Republican Catherine Templeton said she will forgo one perk of being S.C. governor if she is elected to the state’s top office next November: The governor’s $106,078-a-year salary.
Templeton invited reporters to a news conference at her childhood home in Irmo on Wednesday to announce she will work for nothing, if elected. She also proposed a series of changes to the state’s ethics laws, including term limits for legislators, ending legislators’ exemption from the state’s open records law and banning lawmakers from making money off state government.
The Mount Pleasant attorney also called on S.C. Gov. Henry McMaster to join her in asking two GOP state lawmakers, who have been indicted on corruption charges, to resign.
“It’s time for him to call for the resignation of his friends, who have been criminally indicted,” Templeton said. “Leadership doesn’t wait.”
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The two lawmakers – state Sen. John Courson, R-Richland, and state Rep. Rick Quinn, R-Lexington – have been suspended from office while their cases are pending.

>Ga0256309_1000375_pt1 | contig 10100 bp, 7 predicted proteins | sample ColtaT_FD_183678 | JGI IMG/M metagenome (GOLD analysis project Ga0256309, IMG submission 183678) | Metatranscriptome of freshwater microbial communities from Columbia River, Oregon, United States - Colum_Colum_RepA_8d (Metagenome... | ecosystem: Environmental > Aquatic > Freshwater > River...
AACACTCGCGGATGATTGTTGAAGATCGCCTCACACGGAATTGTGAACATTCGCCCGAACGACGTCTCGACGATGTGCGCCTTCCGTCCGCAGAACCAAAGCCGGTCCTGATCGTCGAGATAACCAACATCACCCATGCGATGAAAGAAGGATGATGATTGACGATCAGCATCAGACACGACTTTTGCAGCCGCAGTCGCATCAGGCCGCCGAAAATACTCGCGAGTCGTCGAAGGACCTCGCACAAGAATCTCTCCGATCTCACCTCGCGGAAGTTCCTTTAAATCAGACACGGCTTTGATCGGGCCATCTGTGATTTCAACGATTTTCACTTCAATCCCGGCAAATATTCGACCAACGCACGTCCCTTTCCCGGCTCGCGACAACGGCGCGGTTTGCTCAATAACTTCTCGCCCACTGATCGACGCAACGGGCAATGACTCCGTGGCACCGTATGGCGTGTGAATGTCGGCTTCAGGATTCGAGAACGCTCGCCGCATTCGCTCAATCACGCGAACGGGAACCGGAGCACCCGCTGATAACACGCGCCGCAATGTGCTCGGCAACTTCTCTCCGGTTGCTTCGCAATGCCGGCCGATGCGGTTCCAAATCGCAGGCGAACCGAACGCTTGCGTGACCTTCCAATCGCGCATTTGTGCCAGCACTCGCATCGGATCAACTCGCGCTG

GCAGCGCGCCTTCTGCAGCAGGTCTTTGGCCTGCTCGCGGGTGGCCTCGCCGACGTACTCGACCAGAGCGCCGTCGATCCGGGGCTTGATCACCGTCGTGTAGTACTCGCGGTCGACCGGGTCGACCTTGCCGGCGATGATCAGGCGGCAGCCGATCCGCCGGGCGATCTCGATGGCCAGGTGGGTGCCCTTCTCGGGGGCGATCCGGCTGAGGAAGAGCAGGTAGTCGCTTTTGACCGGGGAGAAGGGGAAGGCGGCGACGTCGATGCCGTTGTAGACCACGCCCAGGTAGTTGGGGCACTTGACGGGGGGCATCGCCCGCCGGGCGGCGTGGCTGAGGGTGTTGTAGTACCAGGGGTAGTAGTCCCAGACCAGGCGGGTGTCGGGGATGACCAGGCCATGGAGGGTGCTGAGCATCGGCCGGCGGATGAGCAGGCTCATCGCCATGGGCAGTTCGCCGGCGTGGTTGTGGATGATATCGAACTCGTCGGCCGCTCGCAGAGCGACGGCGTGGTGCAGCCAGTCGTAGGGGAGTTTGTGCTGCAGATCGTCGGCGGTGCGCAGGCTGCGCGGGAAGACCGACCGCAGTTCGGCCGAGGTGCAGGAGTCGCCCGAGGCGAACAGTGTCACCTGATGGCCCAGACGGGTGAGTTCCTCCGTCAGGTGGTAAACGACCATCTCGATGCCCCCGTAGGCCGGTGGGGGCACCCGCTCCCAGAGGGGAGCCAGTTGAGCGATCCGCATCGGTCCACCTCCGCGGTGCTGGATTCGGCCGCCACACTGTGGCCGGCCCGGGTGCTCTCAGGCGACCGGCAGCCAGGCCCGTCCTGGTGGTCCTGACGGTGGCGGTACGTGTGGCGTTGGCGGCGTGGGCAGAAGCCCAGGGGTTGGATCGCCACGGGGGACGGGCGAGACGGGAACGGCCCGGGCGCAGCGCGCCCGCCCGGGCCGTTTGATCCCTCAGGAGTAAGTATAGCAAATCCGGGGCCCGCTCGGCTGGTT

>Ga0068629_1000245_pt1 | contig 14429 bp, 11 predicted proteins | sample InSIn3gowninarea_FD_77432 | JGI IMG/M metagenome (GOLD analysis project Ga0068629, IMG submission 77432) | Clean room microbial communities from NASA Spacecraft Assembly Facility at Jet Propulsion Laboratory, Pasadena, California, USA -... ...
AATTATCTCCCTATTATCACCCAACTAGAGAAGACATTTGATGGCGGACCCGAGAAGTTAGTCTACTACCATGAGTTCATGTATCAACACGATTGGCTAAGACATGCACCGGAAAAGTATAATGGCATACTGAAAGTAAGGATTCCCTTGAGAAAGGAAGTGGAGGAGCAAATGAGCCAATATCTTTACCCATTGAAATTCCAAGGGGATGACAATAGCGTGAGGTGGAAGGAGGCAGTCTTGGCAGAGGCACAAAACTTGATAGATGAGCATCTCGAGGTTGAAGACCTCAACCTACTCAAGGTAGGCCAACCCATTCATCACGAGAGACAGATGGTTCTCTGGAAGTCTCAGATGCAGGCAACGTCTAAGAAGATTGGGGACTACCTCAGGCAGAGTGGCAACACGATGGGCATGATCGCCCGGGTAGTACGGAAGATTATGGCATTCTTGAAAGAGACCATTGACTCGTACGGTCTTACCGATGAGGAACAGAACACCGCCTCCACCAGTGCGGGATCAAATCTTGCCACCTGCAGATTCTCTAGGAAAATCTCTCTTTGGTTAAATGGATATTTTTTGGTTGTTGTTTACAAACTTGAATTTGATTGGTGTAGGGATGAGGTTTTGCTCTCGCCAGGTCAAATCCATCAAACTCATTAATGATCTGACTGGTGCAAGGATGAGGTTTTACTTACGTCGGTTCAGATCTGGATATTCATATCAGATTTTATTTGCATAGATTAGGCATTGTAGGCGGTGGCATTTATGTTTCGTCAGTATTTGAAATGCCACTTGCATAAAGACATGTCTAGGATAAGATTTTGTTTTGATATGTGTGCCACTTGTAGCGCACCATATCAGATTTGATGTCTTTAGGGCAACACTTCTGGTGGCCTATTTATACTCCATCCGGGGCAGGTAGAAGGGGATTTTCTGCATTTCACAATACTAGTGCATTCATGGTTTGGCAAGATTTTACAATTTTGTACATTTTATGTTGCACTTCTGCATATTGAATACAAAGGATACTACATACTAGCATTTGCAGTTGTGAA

McMaster has not weighed in on whether Courson and Quinn should step down.
Templeton said she picked her childhood home “because, right now, this is where a lot of people I grew up with are going without a voice in Columbia. They have no representation.”
However, according to S.C. House records, state Rep. Chip Huggins – not Quinn – is the representative for the district where Templeton’s former home stands. Courson represents the area in the Senate.
Templeton’s campaign said she was referring to Lexington County, generally.
Templeton said she plans to forgo a paycheck while governor because “voters deserve to know that their governor is serving them for the right reasons and isn’t in the pocket of special interests.”
McMaster’s campaign called the move a “stunt,” criticizing Templeton for making thousands of dollars off state government as a state agency chief and, later, as a consultant who scored no-bid contracts.
The spokesman for state Rep. James Smith, the Columbia Democrat who is seeking his party’s nomination for governor, called Templeton’s move a “political gimmick.”
The S.C. governor makes $106,078 a year, paid by taxpayers.
Templeton was paid $124,000 over five months as a consultant for the state’s environmental and tax agencies, which have no record of the work she performed. Former Revenue Department chief Rick Reames has said Templeton helped with an anti-fraud program.
Asked Wednesday about those contracts, Templeton did not detail specifically what she did. Instead, she said she was “proud of the work that I’ve done. I was hired to do a job and I did it. You won’t find me apologizing for actually getting things done for the people of South Carolina.”